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Grand Teton National Park,Wyoming

At approximately 310,000 acres,the park includes the major peaks of the 40-mile-long Teton Range

Grand Teton National Park,Wyoming
FORDF250HDXLT, Apr 10, 2017
    • FORDF250HDXLT
      People first ventured into this valley as glaciers receded. The earliest evidence of humans in this area dates back at least 11,000 years. By the time Europeans arrived, tribes such as the Shoshone, Bannock, Blackfoot, Crow, Flathead, Gros Ventre, Nez Perce and others were harvesting the valley’s seasonal riches. Native people came to hunt animals, gather plants and collect rocks and minerals. These mountains also held spiritual meaning for American Indians, a connection that endures today.

      Indians camped near rivers and lakes to hunt wildlife and harvest roots and berries, often roasting camas root in underground pits. Both wildlife and plants were essential to their diet. With the coming winter, Indians often left the valley for milder locales as did most of their prey.

      American Indians - Grand Teton National Park

      Grand Teton National Park is a United States National Park in northwestern Wyoming. At approximately 310,000 acres (480 sq mi; 130,000 ha; 1,300 km2), the park includes the major peaks of the 40-mile-long (64 km) Teton Range as well as most of the northern sections of the valley known as Jackson Hole. It is only 10 miles (16 km) south of Yellowstone National Park, to which it is connected by the National Park Service-managed John D. Rockefeller, Jr. Memorial Parkway. Along with surrounding National Forests, these three protected areas constitute the almost 18,000,000-acre (7,300,000 ha) Greater Yellowstone Ecosystem, one of the largest intact mid-latitude temperate ecosystems in the world.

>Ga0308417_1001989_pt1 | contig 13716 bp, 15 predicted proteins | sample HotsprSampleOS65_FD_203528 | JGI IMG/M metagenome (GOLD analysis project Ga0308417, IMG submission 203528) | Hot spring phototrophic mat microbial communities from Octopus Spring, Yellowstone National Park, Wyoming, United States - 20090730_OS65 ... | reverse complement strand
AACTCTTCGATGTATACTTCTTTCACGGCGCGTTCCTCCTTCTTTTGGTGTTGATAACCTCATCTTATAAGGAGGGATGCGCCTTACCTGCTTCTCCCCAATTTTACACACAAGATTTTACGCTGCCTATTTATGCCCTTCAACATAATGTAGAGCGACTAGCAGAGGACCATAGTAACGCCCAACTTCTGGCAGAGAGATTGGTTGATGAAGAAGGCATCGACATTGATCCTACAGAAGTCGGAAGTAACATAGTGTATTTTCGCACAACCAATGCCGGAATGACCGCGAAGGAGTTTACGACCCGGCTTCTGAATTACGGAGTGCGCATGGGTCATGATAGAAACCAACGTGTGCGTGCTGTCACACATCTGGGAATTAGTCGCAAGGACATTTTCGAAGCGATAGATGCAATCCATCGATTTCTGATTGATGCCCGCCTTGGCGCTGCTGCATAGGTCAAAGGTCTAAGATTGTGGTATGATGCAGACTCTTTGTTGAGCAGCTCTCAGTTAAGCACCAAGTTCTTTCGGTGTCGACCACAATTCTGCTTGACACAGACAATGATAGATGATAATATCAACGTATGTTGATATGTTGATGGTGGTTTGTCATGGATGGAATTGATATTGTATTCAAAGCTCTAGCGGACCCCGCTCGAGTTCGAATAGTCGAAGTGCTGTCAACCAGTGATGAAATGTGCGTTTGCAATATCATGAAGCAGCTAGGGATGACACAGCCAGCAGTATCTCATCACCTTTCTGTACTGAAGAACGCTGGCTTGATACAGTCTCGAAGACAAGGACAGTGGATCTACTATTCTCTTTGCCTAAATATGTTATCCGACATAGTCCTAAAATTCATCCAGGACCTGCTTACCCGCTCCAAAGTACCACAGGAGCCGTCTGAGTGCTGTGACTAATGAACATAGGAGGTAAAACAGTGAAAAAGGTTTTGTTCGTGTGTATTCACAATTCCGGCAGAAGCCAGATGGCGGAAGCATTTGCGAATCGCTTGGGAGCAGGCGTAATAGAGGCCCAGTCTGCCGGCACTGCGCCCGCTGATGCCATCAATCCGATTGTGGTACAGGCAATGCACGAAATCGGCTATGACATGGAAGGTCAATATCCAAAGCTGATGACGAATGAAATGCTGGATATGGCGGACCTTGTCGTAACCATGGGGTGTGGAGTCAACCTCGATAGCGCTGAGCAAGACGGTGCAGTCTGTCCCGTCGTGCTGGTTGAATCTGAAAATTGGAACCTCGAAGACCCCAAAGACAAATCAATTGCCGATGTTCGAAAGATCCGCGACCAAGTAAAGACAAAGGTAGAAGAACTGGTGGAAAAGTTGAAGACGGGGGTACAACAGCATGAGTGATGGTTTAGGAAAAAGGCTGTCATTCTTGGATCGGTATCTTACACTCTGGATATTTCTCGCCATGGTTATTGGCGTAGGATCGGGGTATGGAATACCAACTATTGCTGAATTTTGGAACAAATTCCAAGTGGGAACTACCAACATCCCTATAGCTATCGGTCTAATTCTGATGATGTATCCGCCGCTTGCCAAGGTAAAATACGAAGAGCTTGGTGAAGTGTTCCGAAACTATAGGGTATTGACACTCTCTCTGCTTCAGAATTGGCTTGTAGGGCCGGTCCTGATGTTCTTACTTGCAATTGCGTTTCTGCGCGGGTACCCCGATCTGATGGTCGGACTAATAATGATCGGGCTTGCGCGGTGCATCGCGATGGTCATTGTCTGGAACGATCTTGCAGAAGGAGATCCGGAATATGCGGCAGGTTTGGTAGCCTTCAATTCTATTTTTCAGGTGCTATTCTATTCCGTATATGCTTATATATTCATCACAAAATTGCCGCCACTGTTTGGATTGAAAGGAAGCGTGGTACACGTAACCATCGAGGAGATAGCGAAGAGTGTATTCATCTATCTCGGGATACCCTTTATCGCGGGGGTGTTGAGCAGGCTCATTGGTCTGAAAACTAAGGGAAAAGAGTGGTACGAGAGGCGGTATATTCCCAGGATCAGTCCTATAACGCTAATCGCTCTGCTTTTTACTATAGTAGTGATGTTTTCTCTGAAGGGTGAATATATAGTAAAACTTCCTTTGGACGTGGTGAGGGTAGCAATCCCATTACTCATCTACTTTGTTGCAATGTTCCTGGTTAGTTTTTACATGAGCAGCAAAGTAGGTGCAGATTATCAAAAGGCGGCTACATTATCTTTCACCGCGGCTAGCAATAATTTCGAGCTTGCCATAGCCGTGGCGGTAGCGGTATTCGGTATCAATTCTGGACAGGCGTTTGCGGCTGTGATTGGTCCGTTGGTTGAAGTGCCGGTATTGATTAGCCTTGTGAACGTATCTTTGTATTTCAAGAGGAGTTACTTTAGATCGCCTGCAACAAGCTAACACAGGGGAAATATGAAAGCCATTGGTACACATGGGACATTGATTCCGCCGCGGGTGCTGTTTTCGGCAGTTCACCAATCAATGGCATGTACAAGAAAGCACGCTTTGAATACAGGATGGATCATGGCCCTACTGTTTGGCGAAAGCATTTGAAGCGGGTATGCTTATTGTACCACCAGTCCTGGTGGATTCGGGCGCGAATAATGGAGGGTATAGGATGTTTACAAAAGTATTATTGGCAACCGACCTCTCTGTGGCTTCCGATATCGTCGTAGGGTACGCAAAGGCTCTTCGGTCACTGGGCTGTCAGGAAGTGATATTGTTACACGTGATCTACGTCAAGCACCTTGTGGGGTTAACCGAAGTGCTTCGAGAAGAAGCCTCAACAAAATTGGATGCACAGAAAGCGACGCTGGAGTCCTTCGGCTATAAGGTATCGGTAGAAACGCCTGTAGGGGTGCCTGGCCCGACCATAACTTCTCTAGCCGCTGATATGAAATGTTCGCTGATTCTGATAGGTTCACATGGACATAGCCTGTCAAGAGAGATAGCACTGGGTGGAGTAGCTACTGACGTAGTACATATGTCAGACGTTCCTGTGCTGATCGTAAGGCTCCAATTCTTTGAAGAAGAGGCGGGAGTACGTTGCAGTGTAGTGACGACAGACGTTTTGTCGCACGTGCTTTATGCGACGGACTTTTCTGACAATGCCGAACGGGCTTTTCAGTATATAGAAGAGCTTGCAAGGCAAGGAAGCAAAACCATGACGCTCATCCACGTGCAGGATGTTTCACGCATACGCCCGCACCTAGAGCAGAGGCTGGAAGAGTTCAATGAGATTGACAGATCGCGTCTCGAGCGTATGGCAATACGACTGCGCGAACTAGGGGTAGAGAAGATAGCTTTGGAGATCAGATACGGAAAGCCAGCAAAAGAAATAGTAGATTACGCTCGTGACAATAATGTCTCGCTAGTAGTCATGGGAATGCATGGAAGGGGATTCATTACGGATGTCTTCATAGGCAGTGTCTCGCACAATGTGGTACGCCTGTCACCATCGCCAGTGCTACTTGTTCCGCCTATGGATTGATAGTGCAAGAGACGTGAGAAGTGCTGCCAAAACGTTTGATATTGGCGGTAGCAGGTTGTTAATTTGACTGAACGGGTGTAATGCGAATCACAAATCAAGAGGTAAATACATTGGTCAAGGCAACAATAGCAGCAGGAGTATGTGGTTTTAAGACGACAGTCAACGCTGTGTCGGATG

Grand Teton National Park is named for Grand Teton, the tallest mountain in the Teton Range. The naming of the mountains is attributed to early 19th-century French-speaking trappers—les trois tétons (the three teats) was later anglicized and shortened to Tetons. At 13,775 feet (4,199 m), Grand Teton abruptly rises more than 7,000 feet (2,100 m) above Jackson Hole, almost 850 feet (260 m) higher than Mount Owen, the second-highest summit in the range. The park has numerous lakes, including 15-mile-long (24 km) Jackson Lake as well as streams of varying length and the upper main stem of the Snake River. Though in a state of recession, a dozen small glaciers persist at the higher elevations near the highest peaks in the range. Some of the rocks in the park are the oldest found in any U.S. National Park and have been dated at nearly 2.7 billion years.


      Grand Teton National Park - Wikipedia


      So winter camping is allowed at this one,at the plowed out visitor center parking lot.During the night,I half awaken with dreams and worries of grizzly bears attacking my tent! Knowing they live here,early in the morning before sunrise I become a nervous wreck,not quite able to wake myself so I can think rationally and tell myself that it's winter and they are hibernating.Once the sun comes up and I wake up,I'm able to calm down and laugh at myself when I recall it's winter and nothing is coming to eat me so I finally get some more rest haha.I will forever remember that restless night.
      The next day however,what a reward with such a scenic snow shoe hike! Holy crap! Yeah.Pretty darn cool place.Only a small section was open during the winter but enough to appreciate and admire.A visit I'll never forget.
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